What causes uterine pain in early pregnancy?
Uterus pain in early pregnancy is caused by uterine contractions. These contractions are due to hormonal changes and increase the risk of miscarriage. There are two types of uterine contractions: non-contractive (non-contraction) and contractionive (contraction). Non-contractive contractions occur only after fertilization takes place. Contracting contractions happen before or shortly after fertilization occurs. When these contractions occur, they cause some discomfort to the woman. This is called uterine distress. The discomfort may be mild or severe depending upon how long it lasts and whether there are other symptoms associated with it such as nausea, vomiting, fatigue, headache etc.
The pain from non-contractive contractions is not usually painful enough to interfere with normal activities like driving or working. However, if the contractions continue for too long, then the woman will experience heavy bleeding. Heavy bleeding is when there is no period at all. If there is no period, then she does not have a menstrual cycle and cannot get pregnant either.
The amount of blood lost depends on several factors including age, weight, nutrition and medical conditions. If a woman is exposed to severe stress, or has anemia (low concentration of red blood cells in the body), then she may suffer from heavy bleeding.
What are the reasons for uterine pain in early pregnancy?
There are many reasons for pain in early pregnancy including:
Hormonal changes associated with the menstrual cycle cause contractive contractions. Sometimes blood loss can be excessive during menses and it can lead to prolonged bleeding.
A slight infection in the lining of the uterus can cause contractions. This is called “pyometra”. It is more likely to occur in older women or younger women who have not had a baby yet.
A small growth like a cyst or a polyp in the lining of the uterus that suddenly enlarges can lead to severe contractions and bleeding. This is called uterine fibroid cyst or tumor.
Fibroids are non-cancerous tumors that grow in the walls of the uterus. They can cause excessive bleeding, pain, and repeated miscarriages.
What are the risk factors associated with uterine pain in early pregnancy?
There are some risk factors that may increase the chance of having contractive contractions and heavy bleeding. These include:
Older age where hormonal changes are more common.
Smoking and using chewing tobacco increases the risk of contractive contractions.
Exposure to environmental toxins such as lead and carbon disulfide.
Underlying medical conditions such as thyroid disease or diabetes.
What are the symptoms of uterine pain in early pregnancy?
There are many different symptoms that may appear if a woman suffers from contractive contractions or heavy bleeding. The most common ones include:
Pain in lower abdomen or pelvis.
A dull ache in the lower back.
Frequent urination due to stress on the urinary tract.
Tenesmus which is a constant urge to defecate.
Nausea and vomiting.
Backache and headache.
Exhaustion and fatigue.
How is uterine pain in early pregnancy diagnosed?
The doctor asks about the medical history and does a physical examination. The physical examination includes a pelvic exam. The doctor may order certain laboratory tests depending upon the findings on history and the physical examination. These may include:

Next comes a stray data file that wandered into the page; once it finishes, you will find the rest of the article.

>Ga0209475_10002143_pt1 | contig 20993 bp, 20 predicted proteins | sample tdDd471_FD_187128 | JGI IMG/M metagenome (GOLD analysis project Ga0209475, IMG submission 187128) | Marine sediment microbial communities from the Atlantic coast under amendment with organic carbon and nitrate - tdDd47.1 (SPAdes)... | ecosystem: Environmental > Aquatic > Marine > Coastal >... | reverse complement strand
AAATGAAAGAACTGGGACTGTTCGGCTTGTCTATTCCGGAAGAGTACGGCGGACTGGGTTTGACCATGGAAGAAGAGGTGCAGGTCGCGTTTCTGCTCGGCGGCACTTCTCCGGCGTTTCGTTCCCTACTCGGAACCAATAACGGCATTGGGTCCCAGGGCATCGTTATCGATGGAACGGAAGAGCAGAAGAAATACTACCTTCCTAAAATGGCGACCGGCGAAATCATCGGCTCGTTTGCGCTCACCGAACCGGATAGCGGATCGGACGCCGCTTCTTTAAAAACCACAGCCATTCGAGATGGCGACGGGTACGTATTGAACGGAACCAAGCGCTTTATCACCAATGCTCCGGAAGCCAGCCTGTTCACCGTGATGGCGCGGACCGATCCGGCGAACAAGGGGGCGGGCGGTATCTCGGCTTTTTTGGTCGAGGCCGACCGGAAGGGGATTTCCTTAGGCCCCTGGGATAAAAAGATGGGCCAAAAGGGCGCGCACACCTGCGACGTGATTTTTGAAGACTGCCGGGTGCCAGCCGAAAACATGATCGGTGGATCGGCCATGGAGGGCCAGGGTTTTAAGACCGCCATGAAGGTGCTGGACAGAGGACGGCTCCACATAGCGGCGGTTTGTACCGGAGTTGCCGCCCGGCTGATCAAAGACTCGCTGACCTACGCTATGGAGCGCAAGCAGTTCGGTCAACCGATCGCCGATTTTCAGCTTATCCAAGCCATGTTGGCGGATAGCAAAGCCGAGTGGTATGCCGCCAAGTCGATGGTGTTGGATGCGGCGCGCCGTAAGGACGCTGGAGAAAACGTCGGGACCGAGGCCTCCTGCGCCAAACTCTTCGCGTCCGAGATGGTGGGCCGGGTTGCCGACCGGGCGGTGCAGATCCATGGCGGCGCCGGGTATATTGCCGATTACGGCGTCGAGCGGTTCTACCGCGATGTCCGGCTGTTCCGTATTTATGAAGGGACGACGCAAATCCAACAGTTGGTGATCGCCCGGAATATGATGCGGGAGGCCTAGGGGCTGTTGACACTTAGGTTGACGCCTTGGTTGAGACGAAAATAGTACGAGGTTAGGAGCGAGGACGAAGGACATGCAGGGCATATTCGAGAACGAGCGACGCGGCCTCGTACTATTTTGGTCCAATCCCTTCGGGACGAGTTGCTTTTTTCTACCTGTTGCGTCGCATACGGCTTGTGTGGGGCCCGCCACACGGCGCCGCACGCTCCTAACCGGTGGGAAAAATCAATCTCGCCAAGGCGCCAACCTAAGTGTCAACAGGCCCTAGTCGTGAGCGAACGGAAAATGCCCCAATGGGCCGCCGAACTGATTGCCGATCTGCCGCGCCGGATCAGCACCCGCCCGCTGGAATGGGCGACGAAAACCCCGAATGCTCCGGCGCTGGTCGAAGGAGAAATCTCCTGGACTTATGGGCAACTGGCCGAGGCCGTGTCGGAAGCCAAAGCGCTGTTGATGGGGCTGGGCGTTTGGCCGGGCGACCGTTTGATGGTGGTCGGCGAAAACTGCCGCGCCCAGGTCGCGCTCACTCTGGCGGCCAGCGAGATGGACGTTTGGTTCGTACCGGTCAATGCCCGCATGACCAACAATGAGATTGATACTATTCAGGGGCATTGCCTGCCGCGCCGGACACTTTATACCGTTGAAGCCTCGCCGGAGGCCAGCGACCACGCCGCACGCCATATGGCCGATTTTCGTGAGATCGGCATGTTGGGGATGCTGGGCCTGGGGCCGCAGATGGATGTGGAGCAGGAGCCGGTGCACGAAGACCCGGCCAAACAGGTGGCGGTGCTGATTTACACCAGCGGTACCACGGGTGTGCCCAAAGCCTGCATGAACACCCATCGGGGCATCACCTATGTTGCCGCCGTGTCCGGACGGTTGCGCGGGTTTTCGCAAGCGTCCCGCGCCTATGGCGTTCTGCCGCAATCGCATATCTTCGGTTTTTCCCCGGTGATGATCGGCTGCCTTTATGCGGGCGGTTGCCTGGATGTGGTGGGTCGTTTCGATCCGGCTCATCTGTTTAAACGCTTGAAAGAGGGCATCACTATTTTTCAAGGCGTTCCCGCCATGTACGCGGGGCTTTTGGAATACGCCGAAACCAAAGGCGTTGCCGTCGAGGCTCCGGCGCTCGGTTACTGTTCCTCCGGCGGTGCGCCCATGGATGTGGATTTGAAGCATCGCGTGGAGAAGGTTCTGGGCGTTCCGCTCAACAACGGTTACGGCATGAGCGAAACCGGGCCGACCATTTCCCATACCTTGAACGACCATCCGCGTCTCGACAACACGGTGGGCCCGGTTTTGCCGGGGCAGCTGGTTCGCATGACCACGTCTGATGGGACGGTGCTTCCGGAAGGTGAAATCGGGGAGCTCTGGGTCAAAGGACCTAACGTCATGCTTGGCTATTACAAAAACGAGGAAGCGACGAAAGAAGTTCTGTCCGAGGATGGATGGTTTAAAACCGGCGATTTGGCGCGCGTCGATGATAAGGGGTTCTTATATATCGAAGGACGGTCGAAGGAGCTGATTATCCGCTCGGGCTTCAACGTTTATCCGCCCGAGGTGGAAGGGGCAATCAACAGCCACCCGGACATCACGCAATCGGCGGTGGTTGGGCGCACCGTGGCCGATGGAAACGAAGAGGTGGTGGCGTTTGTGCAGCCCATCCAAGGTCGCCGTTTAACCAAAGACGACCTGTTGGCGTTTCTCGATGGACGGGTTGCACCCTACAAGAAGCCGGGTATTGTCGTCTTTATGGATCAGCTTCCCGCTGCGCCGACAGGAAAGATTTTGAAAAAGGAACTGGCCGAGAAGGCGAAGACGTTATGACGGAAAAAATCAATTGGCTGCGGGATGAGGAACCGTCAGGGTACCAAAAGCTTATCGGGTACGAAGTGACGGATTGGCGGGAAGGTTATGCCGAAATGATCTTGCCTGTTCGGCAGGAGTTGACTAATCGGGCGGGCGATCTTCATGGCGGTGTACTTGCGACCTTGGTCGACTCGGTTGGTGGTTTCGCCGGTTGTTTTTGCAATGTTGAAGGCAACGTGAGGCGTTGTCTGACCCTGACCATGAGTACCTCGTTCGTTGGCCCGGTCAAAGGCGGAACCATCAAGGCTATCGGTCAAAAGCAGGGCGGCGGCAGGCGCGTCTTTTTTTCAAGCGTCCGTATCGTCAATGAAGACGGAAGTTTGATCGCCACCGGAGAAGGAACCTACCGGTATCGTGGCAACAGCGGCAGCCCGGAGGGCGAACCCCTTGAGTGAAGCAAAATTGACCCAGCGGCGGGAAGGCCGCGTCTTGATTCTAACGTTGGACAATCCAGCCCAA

Blood count to find out the exact number of red blood cells, white blood cells, and platelets.
Blood tests to rule out other causes for bleeding such as vitamin K deficiency, liver disease, leukemia, HIV, or syphilis.
Urinalysis to rule out pregnancy or urinary tract infection.
Ultrasound of the pelvis to rule out fibroids, cysts, or tumors.
How is uterine pain in early pregnancy treated?
The treatment depends upon the cause of the pain and the symptoms. It is important to treat any underlying condition first because this may resolve the symptoms and make other therapy unnecessary. In some cases, the pain is mild and will resolve on its own. The treatment for uterine pain in early pregnancy may include:
Using non-narcotics such as acetaminophen (Tylenol) to reduce pain and swelling for a few days. Warm baths or heat therapy can also be used.
Low dose of antibiotics to treat possible infection.
Use of non-steroidal anti-inflammatory drugs (NSAIDs) such as ibuprofen, naproxen, or prescription drugs such as indomethacin for pain.
Use of hormones such as Progesterone to stop contractions and bleeding. This is useful in women who have few or no other treatment options left.
Surgical removal of fibroid, cyst, or tumor if it can be done.
If the pain is due to miscarriage, then expectant management may be needed until the pregnancy has naturally passed. After a period of rest, the woman may be able to get pregnant again.
When should I call my health care provider?
If there is vaginal bleeding that soaks more than one pad per hour or if you are passing clots bigger than a plum.
If you have pain that is worse, sharp, or sudden in nature.
You have significant swelling, fever, and feeling unwell.
You have abdominal pain that does not improve with rest.
Note: If you are in labor or think you are in labor, do not hesitate to call your health care provider or go to the emergency room right away.
American Pregnancy Association : Pain During Pregnancy.
Baby Center : Common Pregnancy Complaints.
Mayo Clinic: Lower right abdominal pain (Possible causes).
Medline Plus: Abdominal Pain.
UCSF Medical Center: Abdominal Pain.
Last updated 22 March, 2018.
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